July 21, 2015 by Jessica
This is my first Olympus camera and it is definitely the best camera I've ever owned. The image color and quality is amazing and I love how light the camera as. I do a lot of back country backpacking and it's the perfect size and weight so that I don't mind bringing it along when I already have a pretty heavy pack. I have found that the internal computer can sometimes be a little slow, but the quality and size make it worth it. I love this camera and would definitely recommend it! I've never used a camera that takes shots that look so close to real life.
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July 15, 2015 by Jim
Amazing Performance
I have been an avid Nikon DSLR user since 1985. My latest was the D610. My right arm became so sore from shooting events for the MS society that I could barely hold the Nikon steady with the pro lenses. Another professional photographer suggested that I look at Olympus. I purchased the OMD 5 Mark II on a whim. At first I had to laugh because the camera with a lens attached weighted less than one pro Nikon lens. On my first trial shoot I was stunned at the sharp colorful pictures which rivaled the Nikon. Since that first experience I have purchased the Olympus pro lenses and flash. The Nikon was sold and I never looked back. Recently my wife and I vacationed in Canada with close friends. I made a blue Ray video of the trip and all who viewed the video were blown away. The pricing on the OMD 5 Mark II makes it a purchase worth its weight in gold. Thanks Olympus,you saved another arm.
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July 15, 2015 by Amine Berrada
Poor Camera
This camera is great for still photography such as architecture, portraits, buildings etc However it does a horrible job with motion or action photography. The camera produces a lot of noise also when doing landscape photography during harsh daylight. This camera is perfect though for architecture and urban landscape and produces sharp images.
June 28, 2015 by Rich
I've been an Olympus camera user since the early 70s starting with the OMD-1 and OMD-4. My first digital was the Olympus E510, but bought the OMD-EM5 about a year after it was introduced. I wanted to go back to the smaller footprint body. The camera is everything thing I expected. I just recently purchased the Mark II and find it a step up in features and performance from the OMD-EM5. The 5-axis image stabilization is incredible for handheld stills. I don't typically shoot movies, but I will with this feature and this camera will replace my compact digital video cam. The silent shutter mode is wonderful which I used recently photographing hummingbirds. Once they get accustomed to the the camera setup, I use the silent mode and high frame rate and it doesn't bother the birds. There are more features to explore over the next several months. If you already own and like your OMD-EM5 you'll want to upgrade to the Mark II
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June 27, 2015 by Alan
Terrific Camera and System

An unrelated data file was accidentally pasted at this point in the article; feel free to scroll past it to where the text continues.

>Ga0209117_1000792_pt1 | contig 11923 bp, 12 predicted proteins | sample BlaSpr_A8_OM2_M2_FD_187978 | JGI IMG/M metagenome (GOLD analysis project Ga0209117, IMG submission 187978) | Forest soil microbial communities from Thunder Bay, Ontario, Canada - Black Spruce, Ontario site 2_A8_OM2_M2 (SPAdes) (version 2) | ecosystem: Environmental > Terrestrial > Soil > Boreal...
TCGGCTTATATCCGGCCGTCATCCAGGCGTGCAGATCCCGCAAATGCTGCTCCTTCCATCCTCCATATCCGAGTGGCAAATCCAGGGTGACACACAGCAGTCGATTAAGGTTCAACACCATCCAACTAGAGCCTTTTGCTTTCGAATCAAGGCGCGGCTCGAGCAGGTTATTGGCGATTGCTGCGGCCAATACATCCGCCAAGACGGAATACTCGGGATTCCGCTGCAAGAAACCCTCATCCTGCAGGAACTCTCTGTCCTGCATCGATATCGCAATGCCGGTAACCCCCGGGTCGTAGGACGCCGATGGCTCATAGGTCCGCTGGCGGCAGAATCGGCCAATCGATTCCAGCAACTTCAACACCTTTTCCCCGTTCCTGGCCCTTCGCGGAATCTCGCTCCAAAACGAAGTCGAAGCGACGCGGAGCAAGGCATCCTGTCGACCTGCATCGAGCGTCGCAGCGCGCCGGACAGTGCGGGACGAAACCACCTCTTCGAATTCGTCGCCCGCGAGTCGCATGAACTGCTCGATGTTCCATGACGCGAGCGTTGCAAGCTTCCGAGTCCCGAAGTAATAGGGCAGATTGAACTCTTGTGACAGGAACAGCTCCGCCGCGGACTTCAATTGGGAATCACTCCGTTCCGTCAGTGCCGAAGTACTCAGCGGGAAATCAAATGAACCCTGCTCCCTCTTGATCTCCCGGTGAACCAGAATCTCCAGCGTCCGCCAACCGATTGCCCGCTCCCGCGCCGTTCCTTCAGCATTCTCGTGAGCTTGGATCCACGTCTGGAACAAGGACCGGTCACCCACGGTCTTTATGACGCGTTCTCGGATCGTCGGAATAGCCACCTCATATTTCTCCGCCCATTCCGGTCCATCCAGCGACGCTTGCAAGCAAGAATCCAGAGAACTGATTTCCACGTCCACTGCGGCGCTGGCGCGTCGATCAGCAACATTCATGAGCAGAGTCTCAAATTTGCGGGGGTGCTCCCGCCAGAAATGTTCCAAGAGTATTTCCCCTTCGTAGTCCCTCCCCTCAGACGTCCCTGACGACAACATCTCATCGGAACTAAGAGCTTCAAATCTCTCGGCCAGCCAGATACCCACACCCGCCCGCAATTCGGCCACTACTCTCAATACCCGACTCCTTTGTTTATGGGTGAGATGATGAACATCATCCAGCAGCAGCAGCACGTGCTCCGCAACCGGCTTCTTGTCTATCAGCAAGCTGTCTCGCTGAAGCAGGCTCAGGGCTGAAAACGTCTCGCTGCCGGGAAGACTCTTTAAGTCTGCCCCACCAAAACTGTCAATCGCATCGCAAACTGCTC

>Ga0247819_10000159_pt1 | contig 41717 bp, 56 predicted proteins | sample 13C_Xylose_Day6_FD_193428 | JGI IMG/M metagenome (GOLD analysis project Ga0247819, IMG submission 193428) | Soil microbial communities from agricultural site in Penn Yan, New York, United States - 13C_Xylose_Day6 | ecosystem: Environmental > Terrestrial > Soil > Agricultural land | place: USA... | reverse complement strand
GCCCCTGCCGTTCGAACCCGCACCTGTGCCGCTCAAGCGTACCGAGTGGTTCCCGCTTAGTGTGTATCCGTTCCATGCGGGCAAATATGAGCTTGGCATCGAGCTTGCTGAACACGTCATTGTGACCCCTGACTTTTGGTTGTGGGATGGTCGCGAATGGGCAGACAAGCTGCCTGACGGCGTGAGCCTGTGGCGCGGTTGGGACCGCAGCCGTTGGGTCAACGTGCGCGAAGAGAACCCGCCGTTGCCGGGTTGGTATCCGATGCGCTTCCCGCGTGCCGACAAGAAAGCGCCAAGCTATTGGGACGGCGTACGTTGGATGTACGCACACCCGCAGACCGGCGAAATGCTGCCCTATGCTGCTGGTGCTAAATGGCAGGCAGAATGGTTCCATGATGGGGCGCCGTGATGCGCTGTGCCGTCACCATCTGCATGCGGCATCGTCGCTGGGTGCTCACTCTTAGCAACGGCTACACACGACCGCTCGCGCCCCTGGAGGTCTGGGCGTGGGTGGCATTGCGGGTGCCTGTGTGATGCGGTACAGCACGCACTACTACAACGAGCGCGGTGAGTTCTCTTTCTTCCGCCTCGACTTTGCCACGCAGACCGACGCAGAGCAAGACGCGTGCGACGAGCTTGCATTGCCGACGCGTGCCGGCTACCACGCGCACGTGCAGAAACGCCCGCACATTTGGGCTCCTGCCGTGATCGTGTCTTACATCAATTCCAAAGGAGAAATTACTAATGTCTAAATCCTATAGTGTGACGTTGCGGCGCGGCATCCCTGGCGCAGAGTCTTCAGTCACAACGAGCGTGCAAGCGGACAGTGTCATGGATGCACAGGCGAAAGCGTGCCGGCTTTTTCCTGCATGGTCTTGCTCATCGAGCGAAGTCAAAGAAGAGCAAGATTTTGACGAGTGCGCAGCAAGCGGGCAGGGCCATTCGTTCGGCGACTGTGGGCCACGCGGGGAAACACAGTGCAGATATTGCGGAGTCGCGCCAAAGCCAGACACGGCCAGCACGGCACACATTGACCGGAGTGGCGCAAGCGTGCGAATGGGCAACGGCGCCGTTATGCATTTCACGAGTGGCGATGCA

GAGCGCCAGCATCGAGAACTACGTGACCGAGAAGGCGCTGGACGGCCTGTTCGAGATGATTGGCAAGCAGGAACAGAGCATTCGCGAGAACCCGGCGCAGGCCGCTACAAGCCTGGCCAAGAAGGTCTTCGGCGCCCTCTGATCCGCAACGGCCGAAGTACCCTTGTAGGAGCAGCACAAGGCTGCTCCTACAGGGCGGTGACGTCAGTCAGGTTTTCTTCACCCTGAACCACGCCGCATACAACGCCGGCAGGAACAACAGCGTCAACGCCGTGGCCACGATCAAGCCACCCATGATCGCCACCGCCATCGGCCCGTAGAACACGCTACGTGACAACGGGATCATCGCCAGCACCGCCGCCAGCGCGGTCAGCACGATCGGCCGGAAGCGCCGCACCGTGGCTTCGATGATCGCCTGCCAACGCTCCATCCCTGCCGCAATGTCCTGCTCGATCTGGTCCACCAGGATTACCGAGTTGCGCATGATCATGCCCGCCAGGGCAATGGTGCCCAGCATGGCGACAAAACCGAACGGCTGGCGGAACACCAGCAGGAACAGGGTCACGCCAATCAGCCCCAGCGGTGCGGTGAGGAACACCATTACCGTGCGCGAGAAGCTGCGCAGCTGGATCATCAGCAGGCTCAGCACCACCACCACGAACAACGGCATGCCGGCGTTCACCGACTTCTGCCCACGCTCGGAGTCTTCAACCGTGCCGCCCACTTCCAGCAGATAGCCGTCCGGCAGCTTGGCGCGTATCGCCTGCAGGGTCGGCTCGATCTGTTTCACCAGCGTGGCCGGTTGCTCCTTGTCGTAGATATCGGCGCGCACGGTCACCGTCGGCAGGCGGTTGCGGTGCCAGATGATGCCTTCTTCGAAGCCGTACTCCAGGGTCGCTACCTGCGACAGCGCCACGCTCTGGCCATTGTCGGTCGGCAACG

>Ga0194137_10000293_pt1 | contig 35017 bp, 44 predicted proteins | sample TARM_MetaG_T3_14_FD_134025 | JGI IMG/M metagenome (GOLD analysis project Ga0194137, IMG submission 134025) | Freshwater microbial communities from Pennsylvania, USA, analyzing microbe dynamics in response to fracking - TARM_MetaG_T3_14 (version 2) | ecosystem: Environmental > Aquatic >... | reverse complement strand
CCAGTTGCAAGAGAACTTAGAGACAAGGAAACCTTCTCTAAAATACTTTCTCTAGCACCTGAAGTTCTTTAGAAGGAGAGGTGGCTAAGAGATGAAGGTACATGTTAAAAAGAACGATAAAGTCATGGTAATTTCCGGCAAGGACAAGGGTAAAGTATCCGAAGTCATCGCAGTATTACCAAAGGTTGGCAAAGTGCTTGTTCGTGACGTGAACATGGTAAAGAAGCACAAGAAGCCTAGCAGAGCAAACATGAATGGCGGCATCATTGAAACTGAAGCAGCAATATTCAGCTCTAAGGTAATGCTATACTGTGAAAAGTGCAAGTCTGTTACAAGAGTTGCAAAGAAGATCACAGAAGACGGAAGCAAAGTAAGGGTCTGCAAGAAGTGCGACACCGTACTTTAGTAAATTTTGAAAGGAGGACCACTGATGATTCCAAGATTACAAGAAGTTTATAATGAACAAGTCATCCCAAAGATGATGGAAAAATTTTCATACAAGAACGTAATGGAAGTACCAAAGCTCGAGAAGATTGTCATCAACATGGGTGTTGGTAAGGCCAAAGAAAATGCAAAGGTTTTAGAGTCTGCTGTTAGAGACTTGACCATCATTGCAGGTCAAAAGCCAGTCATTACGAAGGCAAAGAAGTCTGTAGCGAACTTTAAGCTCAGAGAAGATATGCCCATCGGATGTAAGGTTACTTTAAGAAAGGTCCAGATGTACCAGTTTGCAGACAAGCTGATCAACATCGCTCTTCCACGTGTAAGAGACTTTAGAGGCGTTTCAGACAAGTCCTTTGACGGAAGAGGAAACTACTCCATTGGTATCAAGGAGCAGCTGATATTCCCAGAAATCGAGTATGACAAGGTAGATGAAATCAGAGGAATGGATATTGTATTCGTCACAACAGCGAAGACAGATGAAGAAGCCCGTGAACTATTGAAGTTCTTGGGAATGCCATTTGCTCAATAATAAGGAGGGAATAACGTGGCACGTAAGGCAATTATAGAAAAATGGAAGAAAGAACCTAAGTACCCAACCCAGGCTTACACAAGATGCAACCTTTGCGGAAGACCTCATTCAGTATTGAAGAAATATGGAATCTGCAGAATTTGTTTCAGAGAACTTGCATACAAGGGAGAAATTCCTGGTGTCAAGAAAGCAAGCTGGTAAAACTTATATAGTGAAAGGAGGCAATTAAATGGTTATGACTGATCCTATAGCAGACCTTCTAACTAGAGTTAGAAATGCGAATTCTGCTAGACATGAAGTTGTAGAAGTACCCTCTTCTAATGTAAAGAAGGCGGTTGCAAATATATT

I waited about 2 months to write this review to give me real experience with the Oly EM-5 MK II. I have been a die hard Canon person. Last summer at 62 I hiked all over Glacier Intern'l Park with a 70D, 100-400L, 10=22 EFS, & 18-200 EFS. I did have the good sense to leave the 70-200 f2.8L home, but the weight of what I did bring was a killer. So before my 2 weeks in England and France this month, I decided to go Olympus "light". One of the reasons I had not done so before was that as a macro and video fan, I really valued the fully articulating LCD and no mirrorless except Samsung had this, until the EM5 – so I took the leap. A month before I left for London, Monet's Garden, and a 6 garden tour of southern England, I purchased the camera, 14-150mm ED, 12-40 ED 2.8 pro, 40-150 2.8 ED pro, the 1.4 teleconverter, and the 60mm ED 2.8 Macro. The 40-150 heaviest of the lenses, but is 1/3 the weight of either the 70-200 or 100-400 Canon. I'm convinced the optics of the pro-line of lenses is as good as Canon. The 14-150mm is slower and not quite as good – but man-o-man, a great walk around lens with great results. All this stuff plus the little flash fits nicely into a daypack no problem and without strain (smallish Lowepro CompuDay pack). Having read on line that the menu system is complex, I read the entire manual prior to opening the box and then spent a month messing and testing. Note that IMHO the menu system is NOT complicated, it's just that there are so many options and features that it takes a while to understand and use what is available. I've not used all the modes, filters, etc. Much to learn. But getting the most useful settings and using the Myset features is not hard. After a bit of messing around you'll easily get the logic of the menu system and become very facile at making changes in the field and on the fly. Tip: have the manual in pdf format in a reader on your smartphone for reference till you're comfy with it). Image quality is excellent – comparable to my Canon 70D. There may be a noise price that you pay starting at about ISO >1600 compared with full frame systems, but my impression is that it's not much more than with my 70D. However, at Trooping the Colours in London, it was gray skies and using ISO 1000+ and the f4-5.6 14-150 (not the pro) and I got great shots of the Royal family even with pretty extreme crops and a bit of LR adjustments my shots of the Royal Family are winners. I am thoroughly happy with my selection of this camera and don't anticipating much use of my Canon system (tho I can't quite bring myself to sell it, yet). Some "minor" issues and findings: trying to hit the OK button by touch often resulted in hitting the 4-way arrow pad which changes the focus center – finally getting the hang of that. In general, it takes time to get used to hitting the right buttons by feel without looking. Also, the default set up has the exposure bias adjusted with the front wheel. I found that it got turned sometimes when putting the camera in the bag and such and then the exposure bias was set inadvertently. You can change that set up, but I found that I like it the way it is and I just learned to check that routinely - if bias is set, it's displayed clearly in the viewfinder and LCD. Battery life, as noted in other reviews, isn't great. I have 4 batteries and if shooting all day long, will use 2, occasionally a 3rd if a particularly intense day of shooting. I have the battery grip which I'm not 100% sold on. I like the small form factor and weight of the camera without the grip (I have fairly large hands but still love the size and ergonomics of the camera without the grip - but the grip is growing on me), and the grip does give you all day battery life AND I really like the 2 extra customizable function buttons which is perhaps the best feature (for me) of the grip. Finally, one word about the pro line of lenses: Besides great optics, they give you an additional function button AND a focus ring that has 2 slide positions – slide it back for manual focus regardless of what the camera is set to. In using the lenses for the first time, I inadvertently slid the ring back and not knowing about this feature thought the lens was defective – none of the autofocus modes could be used. I actually got an RMA from the retailer to return it, but then contacted Olympus and they responded promptly letting me know about the feature. Felt pretty stupid, and I cancelled the RMA and It has become my favorite feature of the these lenses. By the way, the only lens I wasn't thrilled with was the 9-18 f4-5.6 zoom. Didn’t think it was as sharp as it should be. I returned it and will wait for the "pro" wide zoom to be available. I did consider the Sony Full Frame mirrorless system when deciding on this purchase. In short the reasons for going with the EM-5 II was, form function and weight, OLY 5-axis stabilization (which works great –including video) – the newer Sony's have this, but many of the better lenses have OSS adding weight and cost. As for the the lenses. check out the equivalent lenses in the Sony line up. Either you won't find them or they'll be quite a bit heavier, larger, and slower – they have no zooms currently at f2.8. Finally, at the time of my purchase, the Sony's did not have the fully articulating LCD - which if you do macro and video work is a must in my mind. But, if you need the reduced noise at very high iso that the full frame sensor might give you, take a good look at the Sony line up. I highly recommend this system for enthusiasts who want to lighten the load and are willing to put up with a bit more noise at high ISOs. It's an incredible camera with a huge scope of special functions I haven't gotten to yet.